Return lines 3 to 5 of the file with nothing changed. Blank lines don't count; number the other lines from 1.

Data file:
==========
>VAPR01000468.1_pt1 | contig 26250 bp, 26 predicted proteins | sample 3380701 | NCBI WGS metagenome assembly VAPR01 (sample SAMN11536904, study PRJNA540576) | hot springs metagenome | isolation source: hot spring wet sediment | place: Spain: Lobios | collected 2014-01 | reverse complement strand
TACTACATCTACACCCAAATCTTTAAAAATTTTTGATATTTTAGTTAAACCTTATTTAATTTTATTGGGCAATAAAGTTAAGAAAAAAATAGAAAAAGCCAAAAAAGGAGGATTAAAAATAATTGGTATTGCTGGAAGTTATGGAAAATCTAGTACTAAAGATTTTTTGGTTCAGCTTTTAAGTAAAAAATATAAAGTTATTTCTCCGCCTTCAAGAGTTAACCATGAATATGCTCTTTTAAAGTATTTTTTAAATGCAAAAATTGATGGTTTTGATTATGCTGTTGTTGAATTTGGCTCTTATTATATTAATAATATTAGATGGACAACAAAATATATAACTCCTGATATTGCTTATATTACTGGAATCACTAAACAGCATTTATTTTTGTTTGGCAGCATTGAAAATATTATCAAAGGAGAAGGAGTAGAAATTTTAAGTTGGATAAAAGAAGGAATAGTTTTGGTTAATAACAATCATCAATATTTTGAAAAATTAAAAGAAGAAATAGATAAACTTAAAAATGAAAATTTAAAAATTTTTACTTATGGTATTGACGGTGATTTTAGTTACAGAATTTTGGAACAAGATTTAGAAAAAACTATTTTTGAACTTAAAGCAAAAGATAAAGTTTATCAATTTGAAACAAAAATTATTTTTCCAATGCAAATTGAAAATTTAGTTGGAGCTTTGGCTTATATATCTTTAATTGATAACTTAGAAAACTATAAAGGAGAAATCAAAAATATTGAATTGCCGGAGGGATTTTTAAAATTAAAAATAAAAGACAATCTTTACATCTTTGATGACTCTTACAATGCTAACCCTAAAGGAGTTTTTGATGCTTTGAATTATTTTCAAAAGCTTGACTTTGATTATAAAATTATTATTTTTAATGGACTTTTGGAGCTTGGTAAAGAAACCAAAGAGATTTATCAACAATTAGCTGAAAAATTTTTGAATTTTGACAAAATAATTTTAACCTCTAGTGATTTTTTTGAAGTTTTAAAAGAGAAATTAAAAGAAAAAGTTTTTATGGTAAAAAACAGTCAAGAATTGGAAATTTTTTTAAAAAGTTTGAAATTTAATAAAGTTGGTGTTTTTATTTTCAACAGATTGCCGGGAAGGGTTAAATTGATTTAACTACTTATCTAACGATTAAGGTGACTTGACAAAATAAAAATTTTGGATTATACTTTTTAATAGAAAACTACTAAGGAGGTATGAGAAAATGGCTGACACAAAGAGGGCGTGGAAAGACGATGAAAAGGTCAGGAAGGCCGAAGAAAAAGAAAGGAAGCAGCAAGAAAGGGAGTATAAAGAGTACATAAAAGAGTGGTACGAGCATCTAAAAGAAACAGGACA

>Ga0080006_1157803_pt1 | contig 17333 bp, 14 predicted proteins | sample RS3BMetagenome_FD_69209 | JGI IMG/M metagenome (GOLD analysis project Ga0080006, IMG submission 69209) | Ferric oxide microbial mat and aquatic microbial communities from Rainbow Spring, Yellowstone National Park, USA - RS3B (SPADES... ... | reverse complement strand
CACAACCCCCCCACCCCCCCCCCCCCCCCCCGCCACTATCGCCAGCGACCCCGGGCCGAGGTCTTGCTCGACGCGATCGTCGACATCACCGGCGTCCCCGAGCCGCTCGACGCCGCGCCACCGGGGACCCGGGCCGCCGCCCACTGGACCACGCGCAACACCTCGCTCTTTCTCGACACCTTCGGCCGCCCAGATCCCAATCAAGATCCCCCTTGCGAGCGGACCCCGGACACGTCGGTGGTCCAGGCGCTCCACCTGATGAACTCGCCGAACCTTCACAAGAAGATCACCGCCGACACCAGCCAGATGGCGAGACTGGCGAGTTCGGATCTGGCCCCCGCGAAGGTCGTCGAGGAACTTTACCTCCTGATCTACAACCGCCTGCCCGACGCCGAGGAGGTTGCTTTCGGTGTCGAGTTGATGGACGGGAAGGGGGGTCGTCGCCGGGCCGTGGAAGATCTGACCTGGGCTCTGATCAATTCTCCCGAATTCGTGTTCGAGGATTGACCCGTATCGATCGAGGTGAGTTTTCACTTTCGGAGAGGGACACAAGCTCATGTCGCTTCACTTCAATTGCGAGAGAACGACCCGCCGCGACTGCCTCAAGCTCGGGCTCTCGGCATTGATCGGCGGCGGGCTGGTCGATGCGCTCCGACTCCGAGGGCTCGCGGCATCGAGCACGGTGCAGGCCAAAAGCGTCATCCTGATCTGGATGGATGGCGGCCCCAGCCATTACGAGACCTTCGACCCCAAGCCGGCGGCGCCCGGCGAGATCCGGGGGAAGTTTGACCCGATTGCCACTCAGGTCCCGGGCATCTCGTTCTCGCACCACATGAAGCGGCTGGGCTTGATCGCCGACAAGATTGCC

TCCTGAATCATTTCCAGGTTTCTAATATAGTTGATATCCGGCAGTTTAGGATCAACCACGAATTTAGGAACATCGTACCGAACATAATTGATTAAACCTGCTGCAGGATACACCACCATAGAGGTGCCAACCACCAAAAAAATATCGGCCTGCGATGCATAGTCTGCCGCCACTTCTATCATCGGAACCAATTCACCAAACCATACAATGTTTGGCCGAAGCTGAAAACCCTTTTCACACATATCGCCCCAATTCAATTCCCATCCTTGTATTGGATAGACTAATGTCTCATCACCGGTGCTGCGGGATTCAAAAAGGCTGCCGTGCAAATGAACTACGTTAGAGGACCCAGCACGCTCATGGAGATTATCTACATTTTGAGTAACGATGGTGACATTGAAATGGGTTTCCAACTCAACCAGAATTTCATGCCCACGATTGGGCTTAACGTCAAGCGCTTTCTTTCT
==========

>Ga0080006_1157803_pt1 | contig 17333 bp, 14 predicted proteins | sample RS3BMetagenome_FD_69209 | JGI IMG/M metagenome (GOLD analysis project Ga0080006, IMG submission 69209) | Ferric oxide microbial mat and aquatic microbial communities from Rainbow Spring, Yellowstone National Park, USA - RS3B (SPADES... ... | reverse complement strand
CACAACCCCCCCACCCCCCCCCCCCCCCCCCGCCACTATCGCCAGCGACCCCGGGCCGAGGTCTTGCTCGACGCGATCGTCGACATCACCGGCGTCCCCGAGCCGCTCGACGCCGCGCCACCGGGGACCCGGGCCGCCGCCCACTGGACCACGCGCAACACCTCGCTCTTTCTCGACACCTTCGGCCGCCCAGATCCCAATCAAGATCCCCCTTGCGAGCGGACCCCGGACACGTCGGTGGTCCAGGCGCTCCACCTGATGAACTCGCCGAACCTTCACAAGAAGATCACCGCCGACACCAGCCAGATGGCGAGACTGGCGAGTTCGGATCTGGCCCCCGCGAAGGTCGTCGAGGAACTTTACCTCCTGATCTACAACCGCCTGCCCGACGCCGAGGAGGTTGCTTTCGGTGTCGAGTTGATGGACGGGAAGGGGGGTCGTCGCCGGGCCGTGGAAGATCTGACCTGGGCTCTGATCAATTCTCCCGAATTCGTGTTCGAGGATTGACCCGTATCGATCGAGGTGAGTTTTCACTTTCGGAGAGGGACACAAGCTCATGTCGCTTCACTTCAATTGCGAGAGAACGACCCGCCGCGACTGCCTCAAGCTCGGGCTCTCGGCATTGATCGGCGGCGGGCTGGTCGATGCGCTCCGACTCCGAGGGCTCGCGGCATCGAGCACGGTGCAGGCCAAAAGCGTCATCCTGATCTGGATGGATGGCGGCCCCAGCCATTACGAGACCTTCGACCCCAAGCCGGCGGCGCCCGGCGAGATCCGGGGGAAGTTTGACCCGATTGCCACTCAGGTCCCGGGCATCTCGTTCTCGCACCACATGAAGCGGCTGGGCTTGATCGCCGACAAGATTGCC

TCCTGAATCATTTCCAGGTTTCTAATATAGTTGATATCCGGCAGTTTAGGATCAACCACGAATTTAGGAACATCGTACCGAACATAATTGATTAAACCTGCTGCAGGATACACCACCATAGAGGTGCCAACCACCAAAAAAATATCGGCCTGCGATGCATAGTCTGCCGCCACTTCTATCATCGGAACCAATTCACCAAACCATACAATGTTTGGCCGAAGCTGAAAACCCTTTTCACACATATCGCCCCAATTCAATTCCCATCCTTGTATTGGATAGACTAATGTCTCATCACCGGTGCTGCGGGATTCAAAAAGGCTGCCGTGCAAATGAACTACGTTAGAGGACCCAGCACGCTCATGGAGATTATCTACATTTTGAGTAACGATGGTGACATTGAAATGGGTTTCCAACTCAACCAGAATTTCATGCCCACGATTGGGCTTAACGTCAAGCGCTTTCTTTCT